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Wojciech J. Janisiewicz, Robert A. Saftner, William S. Conway, and Philip L. Forsline

disease resistance and associated decays ( Janick et al., 1996 ). In a survey of the New York market from 1972 to 1984, blue mold caused by Penicillium expansum was the most damaging parasitic postharvest disease of apple ( Cappellini et al., 1987

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Susan Lurie, Elazar Fallik, Joshua D. Klein, Frerenc Kozar, and Kornel Kovacs

Postharvest heat treatments were applied to three apple (Malus domestica Borkh.) cultivars: `Anna', `Golden Delicious', and `Jonathan'. The temperatures ranged from 38 to 50 °C and from 5 to 96 hours. The temperatures of 50 °C for 5 or 10 hours and 46 °C for 10 hours controlled all developmental stages of San Jose scale on `Golden Delicious' and `Jonathan' fruit. Blue mold germination was prevented by 46, 42, and 38 °C after 28, 34, and 42 hours, respectively. The time needed to control the fungus was longer than that required to kill the insect. Apples were damaged by a 50 °C treatment but could withstand at least 12 hours at 46 °C and at least 24 hours at 42 °C. At 38 °C no damage was found on preclimacteric apples even after 96 hours, but if postclimacteric fruit were heated at 38 °C heat damage occurred. The treatments that did not cause damage maintained the fruit firmness during post storage ripening. The results are discussed in the context of developing integrated postharvest heat treatments.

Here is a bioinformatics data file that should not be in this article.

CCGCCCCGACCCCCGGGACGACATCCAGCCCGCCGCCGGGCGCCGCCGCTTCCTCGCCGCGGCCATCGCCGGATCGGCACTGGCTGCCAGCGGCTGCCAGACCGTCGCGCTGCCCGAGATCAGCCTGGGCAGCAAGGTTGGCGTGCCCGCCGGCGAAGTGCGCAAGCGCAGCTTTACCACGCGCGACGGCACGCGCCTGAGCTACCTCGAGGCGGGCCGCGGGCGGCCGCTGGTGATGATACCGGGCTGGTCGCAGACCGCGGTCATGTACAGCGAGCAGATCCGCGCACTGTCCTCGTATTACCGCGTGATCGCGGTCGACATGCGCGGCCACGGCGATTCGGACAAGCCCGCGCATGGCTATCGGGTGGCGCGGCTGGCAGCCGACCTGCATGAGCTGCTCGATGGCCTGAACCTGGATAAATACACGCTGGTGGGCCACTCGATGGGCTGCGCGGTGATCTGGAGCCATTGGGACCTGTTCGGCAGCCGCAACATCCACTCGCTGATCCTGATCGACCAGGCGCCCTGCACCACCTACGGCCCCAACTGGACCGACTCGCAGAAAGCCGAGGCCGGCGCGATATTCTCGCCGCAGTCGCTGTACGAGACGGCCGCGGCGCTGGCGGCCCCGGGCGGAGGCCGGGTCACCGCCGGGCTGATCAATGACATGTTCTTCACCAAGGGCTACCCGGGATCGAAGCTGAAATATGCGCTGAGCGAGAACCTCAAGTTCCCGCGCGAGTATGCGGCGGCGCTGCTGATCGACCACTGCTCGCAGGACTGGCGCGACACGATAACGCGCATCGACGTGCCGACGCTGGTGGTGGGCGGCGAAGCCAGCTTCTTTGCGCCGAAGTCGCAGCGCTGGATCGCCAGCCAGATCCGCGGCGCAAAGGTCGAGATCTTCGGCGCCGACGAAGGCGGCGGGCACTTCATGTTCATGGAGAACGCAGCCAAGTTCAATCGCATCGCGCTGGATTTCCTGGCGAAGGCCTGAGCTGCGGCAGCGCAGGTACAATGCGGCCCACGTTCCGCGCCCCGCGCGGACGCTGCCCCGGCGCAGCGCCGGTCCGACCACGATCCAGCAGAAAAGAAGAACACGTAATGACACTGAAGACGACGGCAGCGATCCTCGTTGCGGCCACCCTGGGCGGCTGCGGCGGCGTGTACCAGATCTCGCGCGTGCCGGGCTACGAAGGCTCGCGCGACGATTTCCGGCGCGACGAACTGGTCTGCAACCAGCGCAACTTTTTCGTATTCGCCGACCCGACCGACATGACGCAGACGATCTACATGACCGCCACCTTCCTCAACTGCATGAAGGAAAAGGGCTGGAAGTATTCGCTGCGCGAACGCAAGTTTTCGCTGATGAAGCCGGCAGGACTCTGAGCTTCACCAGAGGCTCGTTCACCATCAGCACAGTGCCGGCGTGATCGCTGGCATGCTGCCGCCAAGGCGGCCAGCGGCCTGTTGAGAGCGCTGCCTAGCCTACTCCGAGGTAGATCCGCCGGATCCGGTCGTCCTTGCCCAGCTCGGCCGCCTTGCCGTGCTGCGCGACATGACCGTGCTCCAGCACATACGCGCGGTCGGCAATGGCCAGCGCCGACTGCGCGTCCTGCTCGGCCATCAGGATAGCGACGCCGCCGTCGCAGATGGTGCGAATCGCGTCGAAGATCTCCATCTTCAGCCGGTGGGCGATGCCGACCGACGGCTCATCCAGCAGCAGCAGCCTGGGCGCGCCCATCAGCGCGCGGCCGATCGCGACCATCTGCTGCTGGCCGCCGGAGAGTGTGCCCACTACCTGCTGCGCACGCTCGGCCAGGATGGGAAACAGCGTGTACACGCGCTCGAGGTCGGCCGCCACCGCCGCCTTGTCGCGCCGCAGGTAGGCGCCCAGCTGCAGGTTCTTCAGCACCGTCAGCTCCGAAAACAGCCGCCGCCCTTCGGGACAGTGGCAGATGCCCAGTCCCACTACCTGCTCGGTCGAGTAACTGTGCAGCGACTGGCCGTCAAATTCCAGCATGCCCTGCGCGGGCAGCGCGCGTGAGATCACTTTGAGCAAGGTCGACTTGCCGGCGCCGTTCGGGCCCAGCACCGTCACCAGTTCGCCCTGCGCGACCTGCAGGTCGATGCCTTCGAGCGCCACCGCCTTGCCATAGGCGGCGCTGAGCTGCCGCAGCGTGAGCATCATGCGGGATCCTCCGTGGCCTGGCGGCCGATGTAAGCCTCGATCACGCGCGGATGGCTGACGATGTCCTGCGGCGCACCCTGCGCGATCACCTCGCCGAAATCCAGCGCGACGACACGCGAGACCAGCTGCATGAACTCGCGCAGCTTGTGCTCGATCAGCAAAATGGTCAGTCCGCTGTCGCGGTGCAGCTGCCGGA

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David Sugar, Timothy L. Righetti, Enrique E. Sanchez, and Habib Khemira